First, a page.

There’s a small stack of reviews of New Under the Sun.
You likely don’t have time to read them all. How about I do the author/editor thing and combine parts of several of them into the review-of-all-reviews?
New Under the Sun, the new novel by Kevin Major, offers book lovers three bonuses. First, the cover is beautiful — greens, browns, and blues of land, sea and sky — reminiscent of a Group of Seven painting. Second, the typeface is clean, elegant and a pleasure to read (no small consideration for people who read a lot). Third, this is a novel that insists you settle in to enjoy the story, no matter what else you should be doing (“only 10 more minutes”; “only five more pages” are chants quickly abandoned).
One of the central issues Kevin Major explores in New Under the Sun is a question poet John Newlove posed many years ago: “Whose land this is, and is to be.” It’s a question that concerns all of us: Newfoundlanders, aboriginal people and subsequent immigrants, including the recently arrived boatload of Tamil refugees.
Major’s fascinating exploration of this matter begins with the return of Shannon to the Rock. She’s a Newfoundlander who went as far west as possible to escape her family history, but Vancouver’s employment and romantic options sour and she accepts a job with Parks Canada to reassess the Viking site at L’Anse aux Meadows and the 7,500-year-old archaic burial site at L’Anse Amour in Labrador. The “return” is also a chance to rediscover her roots. Shannon will eventually meet and become involved with Simon, a teacher of mixed blood who wants the Viking sites reinterpreted to reflect the presence of and contact with the various indigenous peoples.
Before Shannon’s awkward re-entry has progressed very far, a new narrative unfolds, that of Nonosa, leader of the Kanawashish tribe in Labrador, who first discovers the coast and its marine riches. Nonosa’s good fortune, which he is willing to share with kindred tribes, angers his cousin and rival clan leader, Remesh. The story of Nonosa and his daughter lays the groundwork for an eventual migration of one of the tribes across the waters to Newfoundland.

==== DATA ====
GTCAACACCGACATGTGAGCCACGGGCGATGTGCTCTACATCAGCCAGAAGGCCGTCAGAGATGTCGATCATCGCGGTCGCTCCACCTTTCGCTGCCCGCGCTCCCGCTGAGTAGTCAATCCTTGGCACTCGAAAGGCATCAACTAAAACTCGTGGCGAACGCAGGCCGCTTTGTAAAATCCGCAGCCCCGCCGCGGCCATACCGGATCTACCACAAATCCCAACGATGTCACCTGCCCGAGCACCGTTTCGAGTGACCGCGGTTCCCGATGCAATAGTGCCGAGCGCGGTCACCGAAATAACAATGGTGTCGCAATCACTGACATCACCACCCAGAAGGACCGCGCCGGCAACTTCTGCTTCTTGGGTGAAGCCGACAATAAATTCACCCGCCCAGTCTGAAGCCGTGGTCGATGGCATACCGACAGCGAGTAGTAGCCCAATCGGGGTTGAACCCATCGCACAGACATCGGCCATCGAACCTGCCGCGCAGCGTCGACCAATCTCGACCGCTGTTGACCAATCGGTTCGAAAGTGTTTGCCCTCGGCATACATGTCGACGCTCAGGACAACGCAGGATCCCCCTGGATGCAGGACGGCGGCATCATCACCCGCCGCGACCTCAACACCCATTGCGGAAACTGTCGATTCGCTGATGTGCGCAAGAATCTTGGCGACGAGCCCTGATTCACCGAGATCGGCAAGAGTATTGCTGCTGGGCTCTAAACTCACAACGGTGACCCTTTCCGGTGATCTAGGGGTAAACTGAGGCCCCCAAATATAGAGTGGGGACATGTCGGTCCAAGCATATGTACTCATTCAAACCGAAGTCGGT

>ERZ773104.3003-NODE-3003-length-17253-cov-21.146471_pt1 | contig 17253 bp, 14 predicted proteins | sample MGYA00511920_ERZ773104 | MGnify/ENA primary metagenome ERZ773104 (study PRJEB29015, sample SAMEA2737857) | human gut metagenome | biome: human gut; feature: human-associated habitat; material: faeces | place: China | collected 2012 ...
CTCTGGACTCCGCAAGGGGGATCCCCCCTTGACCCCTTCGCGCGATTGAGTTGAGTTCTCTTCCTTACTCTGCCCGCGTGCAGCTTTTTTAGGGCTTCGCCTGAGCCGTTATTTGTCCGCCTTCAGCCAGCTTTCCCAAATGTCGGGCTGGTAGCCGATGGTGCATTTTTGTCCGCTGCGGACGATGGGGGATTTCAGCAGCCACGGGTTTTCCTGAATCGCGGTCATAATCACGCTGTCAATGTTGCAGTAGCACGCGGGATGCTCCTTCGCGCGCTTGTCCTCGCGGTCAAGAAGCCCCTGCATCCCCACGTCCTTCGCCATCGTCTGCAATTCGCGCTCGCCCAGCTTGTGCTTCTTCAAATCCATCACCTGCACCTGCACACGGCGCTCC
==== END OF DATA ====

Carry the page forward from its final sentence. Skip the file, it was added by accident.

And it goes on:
The third narrative concerns vain, ambitious and pompous prig William Cormack, born in Newfoundland to a Scots family. Believing he is doing her, himself and history a favour, Cormack has Shawnadithit, the last surviving Beothuk, removed from the welcoming family home of the Peytons into his own care so he can extract information about her doomed tribe.
Their stories are equal parts historical fact and flights of fancy, and the writing … paints a bleak, beautiful picture of a land where a person can resemble “a fish washed up on rock” and houses are painted “fog-burning yellow.”
Each narrative is compelling in its own way: Nonosa’s story is unashamedly florid, for example, while Shanawdithit’s, as told through the eyes of Cormack, is a stark history of genocide.
Major’s research seems thorough, and its use supple, as he constructs the various formats of these texts, which animate the novel — as does the fact that the characters sometimes dismiss them as unrealistic. It is fun to see Major play with this structure of books-within-books.
This novel, engaging both Major’s narrative skill and his interest in provincial history, makes for his strongest work in years — which is saying something.
Buying for a book lover this holiday season? Check out our gift guide to the 10 best books for the CanLit fan on your list.